Loving someone in law enforcement can be one of the most rewarding, and yet one of the most challenging choices of our lives.
You know they have experiences on a daily basis that can affect them in ways that impact their mental and physical health, as well as their personal lives and relationships.
And it hurts to seem them hurting. It is hard to see them carry the weight of their job 24/7. It is frustrating to not know how to help them or reach them.
Not only do you have these emotions to deal with, there is also the constant worry about their safety. There is the knowing that “the call” could happen at any time. Even when you don’t consciously think about it, that thought is always there.
And it only takes a news report or story on social media to bring it slamming back to the surface of your mind.
The reality is that law enforcement personnel suffer from chronic stress exposure – and so do the ones who love them.
Often, cops will not share their day with their family because they do not want to worry them or bring that “stuff” home. So, they ignore it, push it down, and pretend it doesn’t exist.
Or, if they do share some of it with their partner, the partner now carries that experience, which can add to their stress and worry.
Either way, this can result in strained and monitored communication.
And then there is the disappointment and resentment that can happen…even when you understand the nature of the beast.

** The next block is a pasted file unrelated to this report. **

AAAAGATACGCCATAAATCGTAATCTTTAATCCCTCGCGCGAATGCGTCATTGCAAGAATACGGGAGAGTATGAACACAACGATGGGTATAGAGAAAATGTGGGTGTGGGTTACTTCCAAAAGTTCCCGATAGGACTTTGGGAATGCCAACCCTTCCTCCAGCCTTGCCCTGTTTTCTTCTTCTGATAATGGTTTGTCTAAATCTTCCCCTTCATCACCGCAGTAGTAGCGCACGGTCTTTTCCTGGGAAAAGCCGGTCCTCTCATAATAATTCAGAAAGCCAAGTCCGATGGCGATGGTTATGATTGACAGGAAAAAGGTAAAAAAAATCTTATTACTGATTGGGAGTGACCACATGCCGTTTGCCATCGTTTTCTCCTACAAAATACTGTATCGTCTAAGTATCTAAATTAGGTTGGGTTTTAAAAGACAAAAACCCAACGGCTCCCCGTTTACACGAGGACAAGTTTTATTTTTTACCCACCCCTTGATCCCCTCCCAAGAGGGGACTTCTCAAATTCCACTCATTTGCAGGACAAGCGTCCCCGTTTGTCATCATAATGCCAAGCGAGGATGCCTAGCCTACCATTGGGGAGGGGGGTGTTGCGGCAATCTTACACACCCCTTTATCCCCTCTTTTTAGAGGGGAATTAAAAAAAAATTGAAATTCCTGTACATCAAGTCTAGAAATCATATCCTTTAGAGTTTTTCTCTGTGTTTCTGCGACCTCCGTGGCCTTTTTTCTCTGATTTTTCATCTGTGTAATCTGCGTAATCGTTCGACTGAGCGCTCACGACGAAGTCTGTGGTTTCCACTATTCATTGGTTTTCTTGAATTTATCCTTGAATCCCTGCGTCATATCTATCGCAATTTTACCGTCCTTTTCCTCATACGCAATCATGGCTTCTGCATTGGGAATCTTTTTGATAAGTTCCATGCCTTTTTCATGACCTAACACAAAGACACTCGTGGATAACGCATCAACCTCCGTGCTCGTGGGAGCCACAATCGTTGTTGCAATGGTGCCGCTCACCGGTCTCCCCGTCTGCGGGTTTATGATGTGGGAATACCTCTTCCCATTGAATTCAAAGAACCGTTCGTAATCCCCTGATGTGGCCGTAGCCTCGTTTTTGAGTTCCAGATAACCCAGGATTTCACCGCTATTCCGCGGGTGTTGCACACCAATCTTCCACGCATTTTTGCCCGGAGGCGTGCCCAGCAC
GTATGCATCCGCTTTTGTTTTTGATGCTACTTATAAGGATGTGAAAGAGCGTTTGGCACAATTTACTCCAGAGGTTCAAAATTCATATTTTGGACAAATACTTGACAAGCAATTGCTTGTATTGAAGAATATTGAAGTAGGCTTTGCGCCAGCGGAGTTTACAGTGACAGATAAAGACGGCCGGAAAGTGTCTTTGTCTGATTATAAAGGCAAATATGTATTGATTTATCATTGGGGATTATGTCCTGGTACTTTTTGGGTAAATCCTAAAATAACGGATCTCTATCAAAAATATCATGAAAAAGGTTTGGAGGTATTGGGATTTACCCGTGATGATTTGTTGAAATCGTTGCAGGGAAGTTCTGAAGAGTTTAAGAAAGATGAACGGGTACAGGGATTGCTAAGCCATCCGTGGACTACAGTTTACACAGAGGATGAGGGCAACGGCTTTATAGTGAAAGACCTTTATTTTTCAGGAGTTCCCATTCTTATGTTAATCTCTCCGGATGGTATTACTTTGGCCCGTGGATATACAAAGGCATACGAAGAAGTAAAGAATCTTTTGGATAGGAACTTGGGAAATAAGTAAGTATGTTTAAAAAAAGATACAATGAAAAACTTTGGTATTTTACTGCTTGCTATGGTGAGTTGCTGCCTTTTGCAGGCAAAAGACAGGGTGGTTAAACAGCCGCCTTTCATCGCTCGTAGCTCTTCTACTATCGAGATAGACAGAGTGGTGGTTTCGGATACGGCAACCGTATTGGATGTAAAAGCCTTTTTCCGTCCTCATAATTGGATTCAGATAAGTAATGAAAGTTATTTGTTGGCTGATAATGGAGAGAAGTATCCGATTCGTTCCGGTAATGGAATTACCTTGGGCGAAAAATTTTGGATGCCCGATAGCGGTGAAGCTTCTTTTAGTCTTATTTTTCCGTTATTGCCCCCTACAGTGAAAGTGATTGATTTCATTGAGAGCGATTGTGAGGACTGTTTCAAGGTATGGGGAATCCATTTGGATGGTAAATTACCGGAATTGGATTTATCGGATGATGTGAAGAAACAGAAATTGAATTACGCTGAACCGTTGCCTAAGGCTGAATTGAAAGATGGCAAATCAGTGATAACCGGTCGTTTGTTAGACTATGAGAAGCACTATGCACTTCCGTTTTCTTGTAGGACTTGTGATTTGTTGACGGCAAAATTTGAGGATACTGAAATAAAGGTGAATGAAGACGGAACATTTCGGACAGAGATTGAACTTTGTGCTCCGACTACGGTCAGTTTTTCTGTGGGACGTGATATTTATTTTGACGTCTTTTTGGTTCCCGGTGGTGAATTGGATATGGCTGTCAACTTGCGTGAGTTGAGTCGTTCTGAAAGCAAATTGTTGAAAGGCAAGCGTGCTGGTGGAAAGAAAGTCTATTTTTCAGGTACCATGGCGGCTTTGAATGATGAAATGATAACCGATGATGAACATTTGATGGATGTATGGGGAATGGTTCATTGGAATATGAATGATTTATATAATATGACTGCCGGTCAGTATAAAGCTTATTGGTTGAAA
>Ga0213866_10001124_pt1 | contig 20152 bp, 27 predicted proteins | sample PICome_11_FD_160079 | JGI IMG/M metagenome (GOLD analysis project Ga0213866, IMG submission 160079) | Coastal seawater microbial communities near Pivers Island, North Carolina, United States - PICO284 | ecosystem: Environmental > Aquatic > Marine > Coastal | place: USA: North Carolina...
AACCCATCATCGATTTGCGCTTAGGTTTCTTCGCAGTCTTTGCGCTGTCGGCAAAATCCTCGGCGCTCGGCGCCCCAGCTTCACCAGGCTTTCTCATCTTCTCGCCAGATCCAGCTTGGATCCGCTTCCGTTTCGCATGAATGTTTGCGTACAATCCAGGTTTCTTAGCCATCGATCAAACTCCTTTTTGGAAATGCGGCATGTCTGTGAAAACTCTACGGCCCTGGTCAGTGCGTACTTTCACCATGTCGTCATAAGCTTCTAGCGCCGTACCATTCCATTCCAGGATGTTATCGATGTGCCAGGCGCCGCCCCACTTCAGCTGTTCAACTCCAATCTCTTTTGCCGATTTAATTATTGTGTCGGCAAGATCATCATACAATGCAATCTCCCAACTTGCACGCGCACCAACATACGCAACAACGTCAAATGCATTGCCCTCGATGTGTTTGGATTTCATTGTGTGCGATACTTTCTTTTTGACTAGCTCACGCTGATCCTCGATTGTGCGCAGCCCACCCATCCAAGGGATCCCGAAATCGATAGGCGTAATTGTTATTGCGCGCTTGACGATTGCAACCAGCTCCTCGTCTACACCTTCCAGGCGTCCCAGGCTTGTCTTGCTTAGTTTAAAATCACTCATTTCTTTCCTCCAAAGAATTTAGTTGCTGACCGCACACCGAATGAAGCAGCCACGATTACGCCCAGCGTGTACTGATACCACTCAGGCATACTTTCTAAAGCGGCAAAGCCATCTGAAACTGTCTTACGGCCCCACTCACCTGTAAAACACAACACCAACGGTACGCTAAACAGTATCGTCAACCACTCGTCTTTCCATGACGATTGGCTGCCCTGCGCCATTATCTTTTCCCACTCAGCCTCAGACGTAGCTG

The disappointment your spouse won’t be there for holidays. Or the callout that occurs during family time, a child’s sporting event, or date night. The resentment of often feeling like a single parent or having plans suddenly changed because a shift is extended or a RDO is cancelled.
You understand it on a practical level. You knew this was part of being a law enforcement spouse. And you try to keep these emotions in check, and you are usually successfully.
Until something causes all those times of worry, disappointment, and resentment to bubble to the surface and suddenly it isn’t just this time you’re dealing with, it is ALL the other times that are invading your thoughts and acting as a catalyst to your reactions.
What can you do about it? Is this just the cost of caring about your officer or deputy?
With a resounding “No!” I will tell you that you do have the ability to not only help yourselves, but you can also learn to understand and help your loved one mitigate and release the stress and emotions they carry home from their day.
Using the same techniques I teach law enforcement professionals, I can teach you how to better manage your stressors and the emotions that are a part of your daily lives.
Learning these techniques, not only can you build your resilience so you are able to handle stress better, you can also be more resilient to the influence of your loved one’s stress.
When you are able to stay centered emotionally, you can better support others where they need to be supported. You can have a coherent conversation that is not influenced by emotions and feelings that originate from a previous experience.
“I am a mom of 3 and wife of a CHP officer for over 25 years. I didn’t realize how much of his “stuff” I took to heart and mind. After just a couple of sessions with Shannon, I found I was able to quiet my mind and sleep through the night. My sessions are allowing me to work on myself and become a more patient mom and wife.”
A.S. – CHP wife
If you would like to learn more about how we might work together, the next step would be to schedule a free, confidential consultation. I look forward to hearing from you.